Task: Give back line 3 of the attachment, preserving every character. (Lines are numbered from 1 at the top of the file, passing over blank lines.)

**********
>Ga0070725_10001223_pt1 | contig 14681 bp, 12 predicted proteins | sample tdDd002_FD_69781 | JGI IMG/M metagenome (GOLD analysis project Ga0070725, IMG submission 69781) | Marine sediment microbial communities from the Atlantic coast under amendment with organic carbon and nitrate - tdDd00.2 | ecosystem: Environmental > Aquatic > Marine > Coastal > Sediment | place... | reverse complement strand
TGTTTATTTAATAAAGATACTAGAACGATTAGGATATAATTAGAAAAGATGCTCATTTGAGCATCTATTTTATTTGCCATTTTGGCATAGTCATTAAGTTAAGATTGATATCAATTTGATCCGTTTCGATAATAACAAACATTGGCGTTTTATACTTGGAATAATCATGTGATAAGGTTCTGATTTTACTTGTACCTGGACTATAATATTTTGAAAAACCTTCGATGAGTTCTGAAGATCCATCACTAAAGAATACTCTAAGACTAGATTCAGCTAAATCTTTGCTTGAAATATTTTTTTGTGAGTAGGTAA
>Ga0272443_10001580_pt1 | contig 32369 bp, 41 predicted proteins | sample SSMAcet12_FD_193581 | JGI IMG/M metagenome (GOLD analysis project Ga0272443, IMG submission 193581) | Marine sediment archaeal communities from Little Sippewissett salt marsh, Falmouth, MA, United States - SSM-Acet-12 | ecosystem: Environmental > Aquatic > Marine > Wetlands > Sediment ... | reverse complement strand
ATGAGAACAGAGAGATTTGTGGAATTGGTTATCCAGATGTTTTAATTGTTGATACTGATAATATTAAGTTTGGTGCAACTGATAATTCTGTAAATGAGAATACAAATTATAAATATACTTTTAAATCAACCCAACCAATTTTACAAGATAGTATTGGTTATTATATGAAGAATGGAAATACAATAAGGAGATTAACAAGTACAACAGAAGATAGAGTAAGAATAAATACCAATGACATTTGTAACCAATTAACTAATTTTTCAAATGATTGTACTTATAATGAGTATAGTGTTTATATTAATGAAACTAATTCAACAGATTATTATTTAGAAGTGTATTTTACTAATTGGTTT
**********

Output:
>Ga0272443_10001580_pt1 | contig 32369 bp, 41 predicted proteins | sample SSMAcet12_FD_193581 | JGI IMG/M metagenome (GOLD analysis project Ga0272443, IMG submission 193581) | Marine sediment archaeal communities from Little Sippewissett salt marsh, Falmouth, MA, United States - SSM-Acet-12 | ecosystem: Environmental > Aquatic > Marine > Wetlands > Sediment ... | reverse complement strand